scream. Maybe all of this. Maybe none.
In America, we’re taught finishing first
is all that matters. Here, selfishness is
not a crime. You can’t depend on anyone
to make you feel good—this is a fact
you learned early, when your parents split,
when Marc Bowman’s ambition
got him caught in a kickball double-play
to end the inning. So you learned to please
yourself—now both explorer and native
land. Discover what you love most
about creation. It is good. It is good. It is—
Say your own name instead of God’s
as you finish.

 

Marissa Glover teaches and writes in Florida, where she is co-editor of Orange Blossom Review and a senior editor at The Lascaux Review. Marissa’s work recently appeared in Mothers Always Write, Whale Road Review, Fresh Air Poetry, The Cabinet of Heed, and Sweet. Her debut poetry collection, Let Go of the Hands You Hold, is forthcoming from Mercer University Press in 2021. Follow Marissa on Twitter @_MarissaGlover_.

Emily, Don’t by Kelsey Ipsen

Imagine if I licked your entire body. I said.

Emily, don’t. Said Steve. I’m working.

I did not want to lick his body, I wanted to be in love. I thought about the different parts of his body and what they would be like to lick. I thought about my tongue in his armpit or on his big toe with its 5 coarse, black hairs standing out against the pale of his foot skin that never sees the sun because exposed toe shoes are for children, Emily. I decided these areas of him repulsed me. I wondered if it was normal for me to be repulsed by them. Maybe licking someone’s armpit and not being grossed out meant that you really loved them. Steve was typing which meant I could watch his hands move, which I liked. His hands were large and soft from an expensive cream he used which I sometimes also used without asking or explicitly not asking. This is all to say that he was very well groomed, it’s not like I would be licking an unwashed armpit, for instance.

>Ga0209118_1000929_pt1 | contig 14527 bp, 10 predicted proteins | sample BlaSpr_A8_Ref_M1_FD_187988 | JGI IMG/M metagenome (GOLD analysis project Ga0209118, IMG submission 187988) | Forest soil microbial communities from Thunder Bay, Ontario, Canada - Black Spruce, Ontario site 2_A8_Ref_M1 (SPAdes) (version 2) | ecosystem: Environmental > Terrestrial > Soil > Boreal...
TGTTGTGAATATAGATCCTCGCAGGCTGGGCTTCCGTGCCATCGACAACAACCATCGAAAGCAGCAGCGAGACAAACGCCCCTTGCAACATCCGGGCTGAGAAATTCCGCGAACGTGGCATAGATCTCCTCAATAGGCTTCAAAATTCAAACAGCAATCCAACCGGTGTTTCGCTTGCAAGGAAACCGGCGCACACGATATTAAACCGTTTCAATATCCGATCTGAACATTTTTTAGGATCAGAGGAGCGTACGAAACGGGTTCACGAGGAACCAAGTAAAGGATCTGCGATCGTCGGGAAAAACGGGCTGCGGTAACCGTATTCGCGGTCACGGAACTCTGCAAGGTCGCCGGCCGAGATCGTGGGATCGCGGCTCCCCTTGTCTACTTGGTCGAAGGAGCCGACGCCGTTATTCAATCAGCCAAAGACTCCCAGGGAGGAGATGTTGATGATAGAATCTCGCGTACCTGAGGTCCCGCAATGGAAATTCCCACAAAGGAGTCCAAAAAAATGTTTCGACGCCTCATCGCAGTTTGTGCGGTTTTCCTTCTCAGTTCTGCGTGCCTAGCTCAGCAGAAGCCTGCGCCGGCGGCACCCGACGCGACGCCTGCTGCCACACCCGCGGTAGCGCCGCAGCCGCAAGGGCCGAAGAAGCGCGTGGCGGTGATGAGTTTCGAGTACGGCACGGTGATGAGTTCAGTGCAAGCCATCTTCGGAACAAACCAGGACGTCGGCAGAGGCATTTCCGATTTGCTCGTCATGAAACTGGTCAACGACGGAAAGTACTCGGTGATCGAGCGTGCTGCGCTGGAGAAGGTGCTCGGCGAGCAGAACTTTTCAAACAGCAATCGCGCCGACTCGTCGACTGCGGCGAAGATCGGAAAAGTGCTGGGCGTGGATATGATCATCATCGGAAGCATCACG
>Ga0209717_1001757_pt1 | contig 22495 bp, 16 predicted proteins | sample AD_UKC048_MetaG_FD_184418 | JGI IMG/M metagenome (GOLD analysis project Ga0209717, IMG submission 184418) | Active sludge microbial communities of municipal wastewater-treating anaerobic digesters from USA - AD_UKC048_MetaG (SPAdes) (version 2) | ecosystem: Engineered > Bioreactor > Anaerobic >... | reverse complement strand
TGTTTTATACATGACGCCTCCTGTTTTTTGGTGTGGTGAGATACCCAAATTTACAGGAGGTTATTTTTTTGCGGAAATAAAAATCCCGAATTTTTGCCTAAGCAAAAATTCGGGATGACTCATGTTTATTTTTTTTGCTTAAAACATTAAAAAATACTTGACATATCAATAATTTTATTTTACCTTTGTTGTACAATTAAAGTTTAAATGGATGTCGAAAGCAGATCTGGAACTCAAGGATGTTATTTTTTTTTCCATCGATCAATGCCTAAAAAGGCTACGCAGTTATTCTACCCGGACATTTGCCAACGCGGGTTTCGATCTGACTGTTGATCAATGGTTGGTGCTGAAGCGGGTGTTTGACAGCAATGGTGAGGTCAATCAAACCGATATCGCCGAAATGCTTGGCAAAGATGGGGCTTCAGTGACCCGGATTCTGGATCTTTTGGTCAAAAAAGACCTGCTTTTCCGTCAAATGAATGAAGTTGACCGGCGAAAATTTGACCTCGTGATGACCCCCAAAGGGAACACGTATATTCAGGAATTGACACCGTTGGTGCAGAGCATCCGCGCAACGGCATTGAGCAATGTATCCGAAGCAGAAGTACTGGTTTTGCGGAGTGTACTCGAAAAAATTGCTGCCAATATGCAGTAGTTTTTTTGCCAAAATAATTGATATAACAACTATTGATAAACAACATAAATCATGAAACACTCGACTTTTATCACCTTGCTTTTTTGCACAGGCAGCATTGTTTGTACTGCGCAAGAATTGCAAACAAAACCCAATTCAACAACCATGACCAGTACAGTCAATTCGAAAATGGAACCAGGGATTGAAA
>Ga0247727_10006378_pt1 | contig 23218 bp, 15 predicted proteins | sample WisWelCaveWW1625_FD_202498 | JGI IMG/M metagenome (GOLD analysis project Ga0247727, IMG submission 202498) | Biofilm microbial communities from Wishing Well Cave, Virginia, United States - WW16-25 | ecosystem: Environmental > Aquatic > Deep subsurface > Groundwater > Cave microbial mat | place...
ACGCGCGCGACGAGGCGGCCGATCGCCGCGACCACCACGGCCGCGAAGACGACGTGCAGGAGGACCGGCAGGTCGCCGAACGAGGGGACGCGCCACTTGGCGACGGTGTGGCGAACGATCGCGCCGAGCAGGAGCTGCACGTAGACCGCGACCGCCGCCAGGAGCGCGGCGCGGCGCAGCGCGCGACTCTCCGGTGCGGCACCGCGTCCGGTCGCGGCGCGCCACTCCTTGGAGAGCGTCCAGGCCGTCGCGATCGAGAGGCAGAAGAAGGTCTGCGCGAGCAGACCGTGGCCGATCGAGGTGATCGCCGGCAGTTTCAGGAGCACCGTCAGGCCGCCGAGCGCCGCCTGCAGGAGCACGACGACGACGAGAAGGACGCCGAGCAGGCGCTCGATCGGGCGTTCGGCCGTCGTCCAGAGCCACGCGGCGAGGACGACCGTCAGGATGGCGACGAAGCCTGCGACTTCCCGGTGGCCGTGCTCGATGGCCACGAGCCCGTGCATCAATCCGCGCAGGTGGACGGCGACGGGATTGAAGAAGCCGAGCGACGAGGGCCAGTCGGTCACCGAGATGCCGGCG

Would you lick my armpit? I asked, even though I knew he got annoyed when I talked while he was working.

Could you not? That’s not even a sensible question.